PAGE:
A review of the 2008 primary season has found that the dramatically increased number of voters taxed the election system more than any administrative problem, according to a new report by electionline.org, a project of Pew Center on the States. Millions of voters – many of them first timers – crowded polling places around the country, doubling recent turnout in some states.
The “big three” issues of election reform—voting machines, voter registration databases and voter ID—did not drive the headlines during primary season. Rather, the report found, long lines at polling places, ballot shortages, machine demands and other problems combined to produce a system overwhelmed by voter crowds.
“From New Hampshire in January to Montana in June, we saw a primary season busting at the seams with voters,” said Doug Chapin, electionline.org's director. “Many election officials might have identified with the character of Sheriff Brody from the movie 'Jaws' who said, after seeing the great white shark, ‘We're gonna need a bigger boat.' Things did not always run smoothly, but we found that the major issues that have dominated election reform in years past took a backseat to long lines, photocopied ballots and overwhelmed poll workers.”
Nearly 58 million Americans voted in the primaries with 37 million voting in the Democratic contest and 21 million in the GOP race. States with the most dramatic turnout increases compared to 2000 and 2004 included Alabama, Arizona, Delaware, Florida, Indiana, North Carolina, Tennessee, Utah, Virginia and the District of Columbia.
The increased turnout resulted in multiple issues. For example, some polling stations in the District of Columbia ran out of paper ballots before lunch, shifting voting to the one accessible machine available in each precinct. Some clerks around the country resorted to photocopying ballots or employing scraps of paper for voting when supplies were exhausted.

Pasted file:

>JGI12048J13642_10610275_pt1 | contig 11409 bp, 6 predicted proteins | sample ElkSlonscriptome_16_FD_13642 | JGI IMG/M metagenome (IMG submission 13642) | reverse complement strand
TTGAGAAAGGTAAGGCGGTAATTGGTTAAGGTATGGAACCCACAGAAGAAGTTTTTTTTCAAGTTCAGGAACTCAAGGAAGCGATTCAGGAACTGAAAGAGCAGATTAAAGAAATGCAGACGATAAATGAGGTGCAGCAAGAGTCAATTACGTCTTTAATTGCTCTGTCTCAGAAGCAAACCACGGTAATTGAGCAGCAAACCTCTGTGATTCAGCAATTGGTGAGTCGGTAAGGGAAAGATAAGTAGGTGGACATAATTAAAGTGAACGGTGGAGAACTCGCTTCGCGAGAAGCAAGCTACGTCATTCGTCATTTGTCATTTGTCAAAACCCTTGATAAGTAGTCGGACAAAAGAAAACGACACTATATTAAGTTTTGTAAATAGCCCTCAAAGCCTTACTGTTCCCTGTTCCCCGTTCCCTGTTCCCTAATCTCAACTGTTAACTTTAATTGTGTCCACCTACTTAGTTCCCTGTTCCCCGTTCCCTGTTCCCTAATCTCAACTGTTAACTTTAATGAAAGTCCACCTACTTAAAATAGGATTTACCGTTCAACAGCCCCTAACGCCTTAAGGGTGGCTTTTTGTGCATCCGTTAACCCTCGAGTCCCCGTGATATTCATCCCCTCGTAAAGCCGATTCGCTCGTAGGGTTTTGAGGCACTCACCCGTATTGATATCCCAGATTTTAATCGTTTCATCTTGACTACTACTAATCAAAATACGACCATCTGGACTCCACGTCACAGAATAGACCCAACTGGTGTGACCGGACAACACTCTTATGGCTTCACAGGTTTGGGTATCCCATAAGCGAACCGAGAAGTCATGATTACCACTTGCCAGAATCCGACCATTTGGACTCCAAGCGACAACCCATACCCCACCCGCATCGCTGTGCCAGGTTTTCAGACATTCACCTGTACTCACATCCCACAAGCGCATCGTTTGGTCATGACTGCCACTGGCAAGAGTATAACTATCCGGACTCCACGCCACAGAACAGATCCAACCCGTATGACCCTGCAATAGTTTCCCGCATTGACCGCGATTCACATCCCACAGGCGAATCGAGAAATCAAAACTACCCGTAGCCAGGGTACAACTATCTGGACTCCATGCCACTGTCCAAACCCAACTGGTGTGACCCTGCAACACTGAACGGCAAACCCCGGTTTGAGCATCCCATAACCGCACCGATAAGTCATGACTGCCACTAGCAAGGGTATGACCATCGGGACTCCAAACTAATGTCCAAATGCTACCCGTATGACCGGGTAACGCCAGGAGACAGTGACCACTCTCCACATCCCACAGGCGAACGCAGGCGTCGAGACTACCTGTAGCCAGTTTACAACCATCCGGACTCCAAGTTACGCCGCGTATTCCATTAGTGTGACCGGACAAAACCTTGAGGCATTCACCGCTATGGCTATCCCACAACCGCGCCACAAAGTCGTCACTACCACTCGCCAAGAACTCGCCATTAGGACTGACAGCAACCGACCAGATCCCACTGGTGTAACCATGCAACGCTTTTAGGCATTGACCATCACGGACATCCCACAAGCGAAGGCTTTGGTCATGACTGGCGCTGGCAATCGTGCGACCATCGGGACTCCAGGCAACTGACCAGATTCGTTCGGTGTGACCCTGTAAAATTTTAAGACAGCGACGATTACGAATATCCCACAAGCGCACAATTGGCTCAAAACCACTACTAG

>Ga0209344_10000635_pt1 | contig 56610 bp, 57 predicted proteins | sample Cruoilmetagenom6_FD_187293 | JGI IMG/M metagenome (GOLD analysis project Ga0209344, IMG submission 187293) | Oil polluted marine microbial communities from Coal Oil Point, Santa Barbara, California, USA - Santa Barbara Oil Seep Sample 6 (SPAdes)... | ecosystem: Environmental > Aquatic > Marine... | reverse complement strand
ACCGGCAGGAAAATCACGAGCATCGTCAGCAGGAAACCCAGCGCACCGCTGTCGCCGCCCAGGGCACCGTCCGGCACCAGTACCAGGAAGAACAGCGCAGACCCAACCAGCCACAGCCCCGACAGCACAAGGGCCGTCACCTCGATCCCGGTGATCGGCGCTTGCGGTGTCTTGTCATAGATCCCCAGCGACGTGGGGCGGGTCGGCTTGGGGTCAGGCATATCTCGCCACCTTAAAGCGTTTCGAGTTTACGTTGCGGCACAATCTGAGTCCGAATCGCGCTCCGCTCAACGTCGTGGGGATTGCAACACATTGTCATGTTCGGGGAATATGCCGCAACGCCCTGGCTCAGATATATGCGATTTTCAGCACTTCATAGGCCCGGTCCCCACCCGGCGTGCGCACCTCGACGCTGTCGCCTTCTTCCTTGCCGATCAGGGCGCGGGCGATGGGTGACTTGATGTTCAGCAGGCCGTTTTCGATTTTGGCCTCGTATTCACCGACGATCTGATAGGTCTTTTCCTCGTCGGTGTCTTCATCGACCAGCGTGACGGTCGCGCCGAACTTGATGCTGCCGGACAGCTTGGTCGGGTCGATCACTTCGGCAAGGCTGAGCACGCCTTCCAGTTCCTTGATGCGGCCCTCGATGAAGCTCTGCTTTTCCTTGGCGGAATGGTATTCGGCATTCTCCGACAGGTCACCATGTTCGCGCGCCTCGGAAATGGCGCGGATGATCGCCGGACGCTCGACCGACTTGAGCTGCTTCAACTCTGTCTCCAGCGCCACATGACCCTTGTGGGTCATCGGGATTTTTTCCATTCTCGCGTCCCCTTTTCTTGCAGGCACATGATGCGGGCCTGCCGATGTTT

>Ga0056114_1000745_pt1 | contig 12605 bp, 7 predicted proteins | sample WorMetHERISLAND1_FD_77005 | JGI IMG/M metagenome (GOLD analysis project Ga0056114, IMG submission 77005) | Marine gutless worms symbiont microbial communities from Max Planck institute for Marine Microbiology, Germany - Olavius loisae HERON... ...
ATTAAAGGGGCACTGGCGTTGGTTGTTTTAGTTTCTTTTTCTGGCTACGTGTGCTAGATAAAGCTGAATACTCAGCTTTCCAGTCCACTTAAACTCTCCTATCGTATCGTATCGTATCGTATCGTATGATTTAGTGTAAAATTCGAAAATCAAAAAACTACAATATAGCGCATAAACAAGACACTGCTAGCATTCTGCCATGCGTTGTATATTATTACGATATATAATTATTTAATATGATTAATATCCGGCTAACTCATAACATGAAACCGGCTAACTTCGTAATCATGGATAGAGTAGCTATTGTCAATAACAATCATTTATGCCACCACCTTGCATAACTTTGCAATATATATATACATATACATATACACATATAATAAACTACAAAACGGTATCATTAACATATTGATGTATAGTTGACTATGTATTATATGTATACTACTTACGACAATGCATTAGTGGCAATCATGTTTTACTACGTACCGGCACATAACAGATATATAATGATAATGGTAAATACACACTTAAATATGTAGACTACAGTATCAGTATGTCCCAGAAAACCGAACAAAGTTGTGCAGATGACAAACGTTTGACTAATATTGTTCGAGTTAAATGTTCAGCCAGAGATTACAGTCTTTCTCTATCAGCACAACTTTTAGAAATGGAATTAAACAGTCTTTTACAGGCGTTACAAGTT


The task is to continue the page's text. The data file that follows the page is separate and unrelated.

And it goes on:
The report found that ballot allocation formulas were largely left to localities and varied greatly across the country – from specific guidelines in Alabama requiring “55 ballots for every 50 votes…cast in the preceding presidential election,” to Montana's and North Carolina's mandate for “sufficient” and “adequate” supplies.
Nearly one in four voters in states allowing early and/or no-excuse absentee voting took advantage of the opportunity to do so. In California, more than 40 percent of voters cast ballots before the primary.
Provisional ballots, while a national mandate, produced disparate results across the country. Every state offered the fail-safe ballots to those who believe they are registered but are not on rolls, yet rates and counting varied during the primary season.
More than 75 percent of provisional ballots in Utah and Texas were counted but less than ten percent were counted in Louisiana.
There are always a variety of reasons that provisional ballots may be rejected, but the 2008 primary had the additional complication of open versus closed primaries. Where available, data suggests that those seeking to cross party lines bumped up uncounted provisional ballot totals. Results from Oklahoma indicated that 30 percent of rejected provisional ballots were cast by voters who were not authorized to vote in the other party's race. In Pennsylvania half the provisional ballots were rejected for this reason.
The report is available below. Hard copies will be sent upon request. Please e-mail firstname.lastname@example.org.
electionline.org is a project of The Pew Center on the States, a division of The Pew Charitable Trusts. The Center examines effective policy approaches to critical issues facing states by conducting highly credible research, bringing together diverse perspectives, analyzing states' experiences to determine what works and what doesn't, and collaborating with other funders and organizations to shine a spotlight on nonpartisan, pragmatic solutions.
Pew is no longer active in this line of work, but for more information, please visit electionline.org.